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Travel Advisory

Recent Bombings Target Jewish Sites

August 28, 1994|EDWARD WRIGHT | Wright is a former assistant foreign editor at The Times. His column appears monthly.

Worldwide

Israel's diplomatic missions were put on alert following terrorist bombings of Israeli and/or Jewish targets in Buenos Aires and London that left nearly 100 people dead, according to the Reuters news service. A car bomb outside Buenos Aires' main Jewish community center killed 96 people in mid-July, and late in the month twin car bombs struck the Israeli Consulate in London and the offices of a Jewish fund-raising organization outside London, injuring 14 people. A British police official promised round-the-clock protection of prominent Israeli and Jewish sites. Israel's foreign minister blamed Iran for "all the troubles," a charge denied by Iran, while a State Department analyst attributed the London bombings to Islamic revolutionaries.

Europe

Greece: Scores of anti-terrorist police combed the Aegean island of Rhodes after three bombs injured seven tourists and a taxi driver. The bombs, placed in garbage bins, exploded near a beachfront discotheque, a hotel and a crowded restaurant. No one publicly claimed responsibility for the bombings, but Reuters quoted a Rhodes official as suggesting that Turkey might be behind them. There were also reports that Greek diplomats in Turkey had received anonymous threats against tourism in the Greek islands because of purported Greek support for Kurdish insurgents in Turkey. Kurdish terrorist bombings of popular Turkish sites are believed to have put a dent in Turkey's tourism industry.

Africa

Algeria: Following the slayings of five French citizens in Algiers early this month, the U.S. Embassy there warned Americans that "the security situation for the foreign community has deteriorated further." The State Department has warned Americans not to travel to Algeria but pointedly stopped short of recommending "an unconditional departure of Americans." Fifty-six foreigners have been killed in Algeria since last September, when Muslim insurgents began targeting foreigners in an attempt to destroy confidence in the military-backed government. In response to the terrorism, the Netherlands said it will close its embassy in Algiers, and Belgium strongly urged its citizens to leave the North African country.

Nigeria: The 7-week-old oil workers' strike has disrupted airline schedules and public transportation, and bank closings are causing currency shortages, according to the U.S. Embassy in Lagos. The embassy, noting reports of unrest in the capital, has advised Americans to avoid unnecessary travel within the West African country and be alert to personal security.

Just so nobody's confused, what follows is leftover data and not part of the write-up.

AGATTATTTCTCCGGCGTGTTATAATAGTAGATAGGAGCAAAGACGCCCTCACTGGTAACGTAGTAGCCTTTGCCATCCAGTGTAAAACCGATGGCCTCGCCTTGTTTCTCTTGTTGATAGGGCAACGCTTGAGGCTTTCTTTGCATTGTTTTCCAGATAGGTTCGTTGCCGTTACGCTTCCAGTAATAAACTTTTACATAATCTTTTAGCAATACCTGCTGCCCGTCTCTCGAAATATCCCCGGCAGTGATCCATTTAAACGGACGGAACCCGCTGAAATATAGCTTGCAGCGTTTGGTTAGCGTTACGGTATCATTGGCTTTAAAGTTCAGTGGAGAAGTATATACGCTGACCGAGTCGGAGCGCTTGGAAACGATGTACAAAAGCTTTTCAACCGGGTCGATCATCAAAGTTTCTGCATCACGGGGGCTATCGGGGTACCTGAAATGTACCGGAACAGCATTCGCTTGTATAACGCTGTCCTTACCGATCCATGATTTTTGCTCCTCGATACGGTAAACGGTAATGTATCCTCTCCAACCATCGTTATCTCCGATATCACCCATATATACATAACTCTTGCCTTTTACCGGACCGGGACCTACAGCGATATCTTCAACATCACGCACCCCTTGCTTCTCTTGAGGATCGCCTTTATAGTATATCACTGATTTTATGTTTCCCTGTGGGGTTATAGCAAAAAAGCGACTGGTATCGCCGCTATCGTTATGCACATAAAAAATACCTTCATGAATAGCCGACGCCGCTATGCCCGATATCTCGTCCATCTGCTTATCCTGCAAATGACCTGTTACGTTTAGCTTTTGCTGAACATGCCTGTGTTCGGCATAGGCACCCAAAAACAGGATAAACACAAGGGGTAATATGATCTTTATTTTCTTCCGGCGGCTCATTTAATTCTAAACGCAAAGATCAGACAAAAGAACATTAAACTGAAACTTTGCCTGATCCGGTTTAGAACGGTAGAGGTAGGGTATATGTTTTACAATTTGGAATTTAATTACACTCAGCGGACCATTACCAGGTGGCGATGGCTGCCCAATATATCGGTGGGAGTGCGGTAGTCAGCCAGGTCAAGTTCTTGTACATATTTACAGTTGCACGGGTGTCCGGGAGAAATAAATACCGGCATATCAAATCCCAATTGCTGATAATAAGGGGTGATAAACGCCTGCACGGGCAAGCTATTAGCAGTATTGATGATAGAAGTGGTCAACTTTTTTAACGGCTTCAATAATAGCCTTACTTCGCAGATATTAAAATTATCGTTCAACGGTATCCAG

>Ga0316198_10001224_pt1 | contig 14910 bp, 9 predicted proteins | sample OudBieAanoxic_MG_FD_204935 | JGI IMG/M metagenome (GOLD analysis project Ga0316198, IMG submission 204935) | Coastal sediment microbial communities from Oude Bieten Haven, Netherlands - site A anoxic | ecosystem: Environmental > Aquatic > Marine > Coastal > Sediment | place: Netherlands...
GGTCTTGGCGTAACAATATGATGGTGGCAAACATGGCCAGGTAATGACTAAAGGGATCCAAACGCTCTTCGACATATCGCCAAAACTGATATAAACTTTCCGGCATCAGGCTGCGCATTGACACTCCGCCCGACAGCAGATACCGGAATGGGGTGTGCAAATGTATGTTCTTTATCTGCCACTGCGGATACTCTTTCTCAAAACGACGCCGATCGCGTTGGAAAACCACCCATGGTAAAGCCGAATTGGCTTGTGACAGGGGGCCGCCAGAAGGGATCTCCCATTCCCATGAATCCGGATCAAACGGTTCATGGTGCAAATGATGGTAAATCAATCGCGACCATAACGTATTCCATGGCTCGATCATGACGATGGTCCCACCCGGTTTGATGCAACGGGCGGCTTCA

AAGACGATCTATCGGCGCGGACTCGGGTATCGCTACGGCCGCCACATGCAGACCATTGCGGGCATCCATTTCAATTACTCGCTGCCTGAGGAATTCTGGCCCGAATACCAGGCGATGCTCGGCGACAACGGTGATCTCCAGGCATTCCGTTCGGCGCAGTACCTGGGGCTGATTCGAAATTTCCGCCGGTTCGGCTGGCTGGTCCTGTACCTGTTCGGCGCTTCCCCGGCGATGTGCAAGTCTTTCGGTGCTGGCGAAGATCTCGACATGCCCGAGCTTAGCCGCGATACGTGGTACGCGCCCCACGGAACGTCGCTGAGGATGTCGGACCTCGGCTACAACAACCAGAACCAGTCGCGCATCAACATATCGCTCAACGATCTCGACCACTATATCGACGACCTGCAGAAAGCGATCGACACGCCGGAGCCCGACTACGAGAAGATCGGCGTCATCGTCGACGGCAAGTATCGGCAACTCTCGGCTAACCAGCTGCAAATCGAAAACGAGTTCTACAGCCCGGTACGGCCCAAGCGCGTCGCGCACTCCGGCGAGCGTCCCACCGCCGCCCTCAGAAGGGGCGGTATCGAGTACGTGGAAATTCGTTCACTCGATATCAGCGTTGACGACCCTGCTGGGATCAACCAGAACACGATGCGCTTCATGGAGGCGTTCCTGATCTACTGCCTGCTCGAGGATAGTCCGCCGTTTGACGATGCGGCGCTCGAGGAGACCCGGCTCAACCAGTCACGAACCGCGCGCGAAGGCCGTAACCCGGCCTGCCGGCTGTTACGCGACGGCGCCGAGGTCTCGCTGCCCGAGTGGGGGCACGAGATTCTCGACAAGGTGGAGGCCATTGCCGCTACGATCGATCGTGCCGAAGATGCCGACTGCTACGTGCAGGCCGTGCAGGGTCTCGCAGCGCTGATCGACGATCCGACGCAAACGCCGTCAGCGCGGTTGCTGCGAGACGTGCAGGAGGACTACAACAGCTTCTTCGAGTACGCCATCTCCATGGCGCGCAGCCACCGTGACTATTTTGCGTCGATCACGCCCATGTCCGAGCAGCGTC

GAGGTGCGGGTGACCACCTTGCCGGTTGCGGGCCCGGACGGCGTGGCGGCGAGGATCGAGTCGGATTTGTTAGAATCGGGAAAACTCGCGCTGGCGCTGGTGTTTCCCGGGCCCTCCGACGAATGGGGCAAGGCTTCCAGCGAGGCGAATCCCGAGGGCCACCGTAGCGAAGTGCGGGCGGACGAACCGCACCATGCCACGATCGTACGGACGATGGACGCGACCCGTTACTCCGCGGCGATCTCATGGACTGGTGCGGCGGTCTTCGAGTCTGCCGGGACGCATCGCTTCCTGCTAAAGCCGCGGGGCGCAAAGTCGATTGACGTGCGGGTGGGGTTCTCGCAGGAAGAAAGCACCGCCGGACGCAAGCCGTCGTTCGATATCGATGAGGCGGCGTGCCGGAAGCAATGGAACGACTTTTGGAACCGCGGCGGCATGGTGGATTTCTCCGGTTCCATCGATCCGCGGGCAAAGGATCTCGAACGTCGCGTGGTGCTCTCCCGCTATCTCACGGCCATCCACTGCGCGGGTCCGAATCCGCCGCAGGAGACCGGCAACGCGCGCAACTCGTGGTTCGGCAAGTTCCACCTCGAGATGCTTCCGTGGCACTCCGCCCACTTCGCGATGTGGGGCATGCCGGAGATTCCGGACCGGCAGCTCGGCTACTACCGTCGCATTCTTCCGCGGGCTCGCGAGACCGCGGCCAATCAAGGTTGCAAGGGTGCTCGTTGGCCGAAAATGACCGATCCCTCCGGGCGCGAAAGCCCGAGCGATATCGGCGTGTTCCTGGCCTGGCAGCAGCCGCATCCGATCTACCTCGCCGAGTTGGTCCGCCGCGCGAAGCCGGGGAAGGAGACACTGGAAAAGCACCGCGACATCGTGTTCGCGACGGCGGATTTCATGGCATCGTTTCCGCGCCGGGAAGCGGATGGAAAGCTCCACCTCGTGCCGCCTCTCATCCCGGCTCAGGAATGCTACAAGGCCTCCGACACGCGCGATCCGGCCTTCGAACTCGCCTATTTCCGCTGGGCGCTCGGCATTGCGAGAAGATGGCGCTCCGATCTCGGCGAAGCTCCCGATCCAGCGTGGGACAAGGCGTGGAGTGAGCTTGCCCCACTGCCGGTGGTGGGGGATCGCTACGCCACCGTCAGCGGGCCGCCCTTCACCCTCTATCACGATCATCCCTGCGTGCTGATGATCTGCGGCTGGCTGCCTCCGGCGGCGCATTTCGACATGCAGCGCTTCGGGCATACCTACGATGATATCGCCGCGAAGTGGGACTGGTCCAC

Briefly

Poland: Businesses in Warsaw's Old Town asked the government's help in resisting extortion demands by organized gangsters, Reuters reported. Restaurant owners have been threatened with violence and hit up for protection fees of $500 to $7,000 a month, and officials fear that the gangs will impact tourism.

Guatemala: Sixteen tourists, most of them Americans, were robbed at gunpoint at a popular tourist site, and a young woman in the group was also raped, according to a U.S. Embassy report quoted by Reuters. The tourists were confronted by a small band of armed men as they climbed the slopes of the Pacaya volcano.

Kenya: A gang of bandits bludgeoned a British woman to death and beat her husband during a house robbery in an affluent suburb of Nairobi, Reuters said. Kenya's president ordered police to step up security in the cities, saying that tourists and expatriates are under constant threat. British diplomats warned visitors that muggings and carjackings are regular risks in Nairobi.

Jamaica: Tourist arrivals in the second quarter dropped 8.5% from the same period last year, a decrease blamed on crimes against tourists, Reuters reported. Among this year's incidents: A tourist from Orlando, Fla., was murdered on the North Coast, two Pennsylvania visitors were shot and robbed while rafting, and two British women were raped by security guards at a hotel.

Hot Spots: The State Department has dropped Yemen, East Jerusalem, the Gaza Strip and the Israeli-occupied West Bank from its list of places where Americans are advised not to travel. Remaining on the list are Afghanistan, Algeria, Angola, Bosnia-Herzegovina, Burundi, Colombia, Guatemala, Haiti, Iran, Iraq, Lebanon, Liberia, Libya, North Korea, Peru, Rwanda, Serbia and Montenegro, Somalia, Sudan and Tajikistan.

*

The U.S. State Department offers recorded travel warnings and advisories at (202) 647-5225; the fax line is (202) 647-3000.

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